Studio conversation with Andrew Kinghorn
These are garden sculptures. They’ll be on either side of a path, probably among flower beds so the plants will grow up over the base of the sculptures. Over time they’ll weather down and, as they are kept outside, they gain a patina.
The reason I like doing garden sculpture is because all the emotional drama that goes on in my heart when I’m making something is completely nullified when something goes into a garden. The animals and the birds who will use it won’t think about what it means. Theirs is a completely different relationship to the world, and I like that. My garden sculptures will take on a life of their own and I’m only just a little part of their history. A little rust will appear and they will start slowly decomposing, ivy and creepers will grow over the top, and in the future they may be abandoned completely. Once the sculptures are installed they are no longer mine, and I like just ‘letting go’ of them.
When you send your sculptures to a garden, do you come back and visit them after a while?
I have visited them out of curiosity, to see how nature affects my work. For example, the garden in Argyll is a combination of natural landscapes and a mixture of introduced plants and as the seasons change, the qualities in the garden alter completely. So it is interesting to see the sculpture in autumn, winter, spring and summer. The Argyll Garden, in particular, is visited by animals like deer, otters and pine martens and I hear all sorts of stories about these animals. I feel I know the wildlife in that garden, and I love that my sculptures are in this kind of context.
What is this other piece you are working on?
This is a wax which is going to be cast in bronze. The whole thing is a Klein Bottle. If you were a fly you could walk along the outside surface and then turn and continue to walk along the inside. It’s one continuous surface, like a Möbius strip, a Klein Bottle is the three-dimensional equivalent of a Möbius strip.
How did you manage to make the shape?
Making the shape itself is extremely difficult for something which looks so simple. I made an original wooden version of this, using a lathe for part of it. Then I had to carve other parts. Everything had to sanded down to get a perfect finish and then I cast the wax from a silicon mould of the original. I use a variety of techniques for casting. Sometimes I make a direct cast from an object, like the shoes, and other times I make a wood or a clay version initially.
I’ve just started a project about Ukraine. I saw on television two old people walking down the street, a man and a woman, not knowing whether they would both survive till they reached the end of the street. They felt that one of them could be blown up at any moment. I wanted to make a sculpture about the fragility of life, so I thought I would make pairs of things (as a metaphor for 2 people) in the shapes of bowls, and would deliberately destroy one of each pair.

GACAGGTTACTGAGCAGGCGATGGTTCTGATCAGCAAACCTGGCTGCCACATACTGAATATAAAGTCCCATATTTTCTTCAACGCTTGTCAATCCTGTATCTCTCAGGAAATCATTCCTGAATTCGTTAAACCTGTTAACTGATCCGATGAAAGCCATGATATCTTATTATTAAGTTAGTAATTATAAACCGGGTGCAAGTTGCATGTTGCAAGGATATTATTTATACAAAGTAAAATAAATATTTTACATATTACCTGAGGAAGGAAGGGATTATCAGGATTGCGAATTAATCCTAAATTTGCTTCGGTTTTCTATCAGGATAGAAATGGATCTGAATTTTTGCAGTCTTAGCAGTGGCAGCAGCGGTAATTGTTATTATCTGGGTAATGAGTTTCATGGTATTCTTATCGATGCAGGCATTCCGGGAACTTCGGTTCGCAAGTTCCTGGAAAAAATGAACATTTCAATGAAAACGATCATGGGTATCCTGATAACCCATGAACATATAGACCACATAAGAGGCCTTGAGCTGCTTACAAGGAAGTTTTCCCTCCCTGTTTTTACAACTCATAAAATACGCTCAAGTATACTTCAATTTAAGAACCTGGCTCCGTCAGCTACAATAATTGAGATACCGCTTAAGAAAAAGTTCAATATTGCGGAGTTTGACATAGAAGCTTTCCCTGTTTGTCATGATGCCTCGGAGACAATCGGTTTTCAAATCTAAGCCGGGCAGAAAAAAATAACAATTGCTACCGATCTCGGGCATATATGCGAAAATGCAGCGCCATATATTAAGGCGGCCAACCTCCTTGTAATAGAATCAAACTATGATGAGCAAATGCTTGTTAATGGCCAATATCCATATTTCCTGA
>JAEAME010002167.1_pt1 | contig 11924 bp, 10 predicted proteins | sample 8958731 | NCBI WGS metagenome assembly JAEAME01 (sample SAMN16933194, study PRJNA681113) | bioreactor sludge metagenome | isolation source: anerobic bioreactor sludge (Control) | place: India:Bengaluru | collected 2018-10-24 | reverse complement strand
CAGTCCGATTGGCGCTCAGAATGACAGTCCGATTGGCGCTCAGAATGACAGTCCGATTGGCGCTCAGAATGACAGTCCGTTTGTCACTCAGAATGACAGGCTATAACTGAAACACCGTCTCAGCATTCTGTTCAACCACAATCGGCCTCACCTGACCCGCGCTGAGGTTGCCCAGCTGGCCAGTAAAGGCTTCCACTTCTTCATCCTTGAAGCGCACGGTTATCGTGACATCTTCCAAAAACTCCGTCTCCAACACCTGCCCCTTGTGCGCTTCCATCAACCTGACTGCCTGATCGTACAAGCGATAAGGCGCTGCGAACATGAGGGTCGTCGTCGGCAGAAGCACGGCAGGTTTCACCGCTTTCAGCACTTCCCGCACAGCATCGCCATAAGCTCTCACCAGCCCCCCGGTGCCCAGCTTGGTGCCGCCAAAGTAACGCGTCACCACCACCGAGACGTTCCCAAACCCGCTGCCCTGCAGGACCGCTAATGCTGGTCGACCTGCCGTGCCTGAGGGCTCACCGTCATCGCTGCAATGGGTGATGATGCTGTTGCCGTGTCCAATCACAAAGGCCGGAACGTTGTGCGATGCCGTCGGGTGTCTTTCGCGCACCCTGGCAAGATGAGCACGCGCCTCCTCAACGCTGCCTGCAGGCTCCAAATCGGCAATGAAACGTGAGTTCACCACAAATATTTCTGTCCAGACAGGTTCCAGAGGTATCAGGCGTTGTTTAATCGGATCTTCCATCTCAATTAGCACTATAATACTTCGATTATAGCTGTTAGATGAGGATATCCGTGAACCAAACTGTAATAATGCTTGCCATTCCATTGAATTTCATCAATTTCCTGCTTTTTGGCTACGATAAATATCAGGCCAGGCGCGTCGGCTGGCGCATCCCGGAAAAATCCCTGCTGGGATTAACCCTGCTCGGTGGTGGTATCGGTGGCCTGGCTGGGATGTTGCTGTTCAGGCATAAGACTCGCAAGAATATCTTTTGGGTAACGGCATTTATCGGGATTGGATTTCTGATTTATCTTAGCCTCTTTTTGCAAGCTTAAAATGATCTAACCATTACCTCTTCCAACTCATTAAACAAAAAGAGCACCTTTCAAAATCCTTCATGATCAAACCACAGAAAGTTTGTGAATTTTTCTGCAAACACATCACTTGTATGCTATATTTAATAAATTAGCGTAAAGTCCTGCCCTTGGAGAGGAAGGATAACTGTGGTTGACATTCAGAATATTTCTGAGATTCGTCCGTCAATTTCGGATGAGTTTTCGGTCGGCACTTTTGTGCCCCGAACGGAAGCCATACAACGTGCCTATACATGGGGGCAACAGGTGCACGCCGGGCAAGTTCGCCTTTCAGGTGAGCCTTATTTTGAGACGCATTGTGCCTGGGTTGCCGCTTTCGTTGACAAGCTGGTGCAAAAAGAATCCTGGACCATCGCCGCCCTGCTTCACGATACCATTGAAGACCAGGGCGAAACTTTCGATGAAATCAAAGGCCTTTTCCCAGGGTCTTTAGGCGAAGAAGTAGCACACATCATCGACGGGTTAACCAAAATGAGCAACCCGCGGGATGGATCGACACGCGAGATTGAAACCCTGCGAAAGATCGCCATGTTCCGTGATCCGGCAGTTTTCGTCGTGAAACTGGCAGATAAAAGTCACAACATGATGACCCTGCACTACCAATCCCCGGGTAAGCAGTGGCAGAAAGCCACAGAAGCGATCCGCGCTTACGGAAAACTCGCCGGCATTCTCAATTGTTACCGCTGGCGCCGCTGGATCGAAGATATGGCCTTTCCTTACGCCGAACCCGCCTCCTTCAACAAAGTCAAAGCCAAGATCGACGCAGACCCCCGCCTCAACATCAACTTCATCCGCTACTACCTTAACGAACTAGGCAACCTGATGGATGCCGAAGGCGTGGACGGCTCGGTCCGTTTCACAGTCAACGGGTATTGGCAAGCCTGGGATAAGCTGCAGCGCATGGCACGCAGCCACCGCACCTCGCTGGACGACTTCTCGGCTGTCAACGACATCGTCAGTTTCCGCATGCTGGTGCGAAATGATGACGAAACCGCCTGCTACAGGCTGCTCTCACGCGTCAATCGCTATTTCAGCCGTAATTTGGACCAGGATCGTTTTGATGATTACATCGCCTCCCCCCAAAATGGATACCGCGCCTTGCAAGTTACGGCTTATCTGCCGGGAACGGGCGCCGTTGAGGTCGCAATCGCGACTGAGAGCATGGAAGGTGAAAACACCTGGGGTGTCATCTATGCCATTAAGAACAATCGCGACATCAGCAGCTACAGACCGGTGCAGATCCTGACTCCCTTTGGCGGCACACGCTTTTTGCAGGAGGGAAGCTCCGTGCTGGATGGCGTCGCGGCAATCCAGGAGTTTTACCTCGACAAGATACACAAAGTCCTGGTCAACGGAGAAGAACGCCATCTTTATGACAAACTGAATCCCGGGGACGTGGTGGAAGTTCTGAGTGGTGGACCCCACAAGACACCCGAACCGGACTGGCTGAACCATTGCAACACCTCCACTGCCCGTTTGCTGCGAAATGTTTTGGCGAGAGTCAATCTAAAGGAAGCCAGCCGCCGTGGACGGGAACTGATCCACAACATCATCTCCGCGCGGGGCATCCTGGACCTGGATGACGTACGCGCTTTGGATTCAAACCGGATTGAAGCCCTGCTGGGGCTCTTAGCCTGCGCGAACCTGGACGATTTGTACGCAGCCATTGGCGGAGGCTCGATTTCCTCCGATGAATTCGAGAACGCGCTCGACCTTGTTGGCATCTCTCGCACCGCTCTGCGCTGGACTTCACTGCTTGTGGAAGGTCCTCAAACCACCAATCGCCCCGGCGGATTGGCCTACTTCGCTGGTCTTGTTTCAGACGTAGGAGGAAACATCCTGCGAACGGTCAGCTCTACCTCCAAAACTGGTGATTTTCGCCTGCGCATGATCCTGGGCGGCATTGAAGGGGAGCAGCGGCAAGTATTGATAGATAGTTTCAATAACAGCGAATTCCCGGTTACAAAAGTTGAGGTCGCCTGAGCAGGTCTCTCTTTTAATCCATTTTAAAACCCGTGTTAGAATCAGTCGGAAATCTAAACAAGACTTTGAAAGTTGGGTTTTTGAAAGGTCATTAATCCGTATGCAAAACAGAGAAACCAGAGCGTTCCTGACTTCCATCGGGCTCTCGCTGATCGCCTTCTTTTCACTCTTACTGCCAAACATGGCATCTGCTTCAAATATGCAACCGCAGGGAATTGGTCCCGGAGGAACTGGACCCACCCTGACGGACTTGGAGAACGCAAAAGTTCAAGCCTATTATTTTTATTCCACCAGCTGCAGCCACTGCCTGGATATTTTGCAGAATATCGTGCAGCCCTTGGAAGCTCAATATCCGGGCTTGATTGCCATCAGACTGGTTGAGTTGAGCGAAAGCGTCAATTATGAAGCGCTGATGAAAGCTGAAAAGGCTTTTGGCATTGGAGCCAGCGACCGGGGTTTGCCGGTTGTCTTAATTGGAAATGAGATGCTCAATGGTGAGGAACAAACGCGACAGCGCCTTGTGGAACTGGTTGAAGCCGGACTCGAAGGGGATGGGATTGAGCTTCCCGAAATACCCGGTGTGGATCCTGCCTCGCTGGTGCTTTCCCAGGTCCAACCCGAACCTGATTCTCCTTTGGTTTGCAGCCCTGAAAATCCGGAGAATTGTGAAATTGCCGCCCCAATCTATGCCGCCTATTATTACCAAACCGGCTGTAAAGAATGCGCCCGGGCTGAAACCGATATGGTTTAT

I made five pairs of different bowls in bronze and my initial plan was to ask the army to use high velocity bullets to shoot them. I wondered whether they would shatter or whether the bullet would leave a hole behind as it penetrated the metal. I am starkly aware of the grim beauty of violence on shapes and materials, and in breaking things up. I would also have want to make them whole again. There’s a Japanese philosophy about imperfection (wabi sabi) and mending broken things (kintsugi). When they see things which are broken, even utilitarian plates, they’ll spend an awfully long time fixing them up. They regard the process as important. It’s rescuing it, saving the object. And they’ll use gold in a very elaborate way. The mending becomes almost a ritual.
But with these, I’ve decided that I’m not going to shoot them. It would be too violent. But I will break them in a less dramatic way. I am still considering how I will proceed.
How long does it take to finish a work?
A long time. I always have about five projects going at the same time. I move forward in a very, very slow, intuitive way. I usually don’t have a detailed idea in place before I start, just a basic, very rough concept of what I want. So, if I have five separate projects going, it means that I have plenty of time to think about what I’m doing.
As you go along in life, you inevitably pick up huge numbers of skills and techniques, and being old I know there’s always a solution somewhere. I can always think of a solution for any artistic problem, and I couldn’t do that when I was young. I didn’t have the repertoire. It’s like having a good grasp of language. When you’re young, you don’t have many words. As you get older, you get a larger and larger vocabulary.
I have a tendency as I’m getting older not to worry about trying to make money from my work; the only thing I really want is to find a good home for the sculpture I make. So I tend to give things away to people I know and who have values I admire. I have also learned from experience that making very big things generally gives sculpture a very limited life span because nobody wants them. As I get older I want to make things for smaller domestic spaces.
Covered Yard Project Space conversation between Andrew Kinghorn and Mihaela Coman on 20 February 2023
More about Andrew’s work here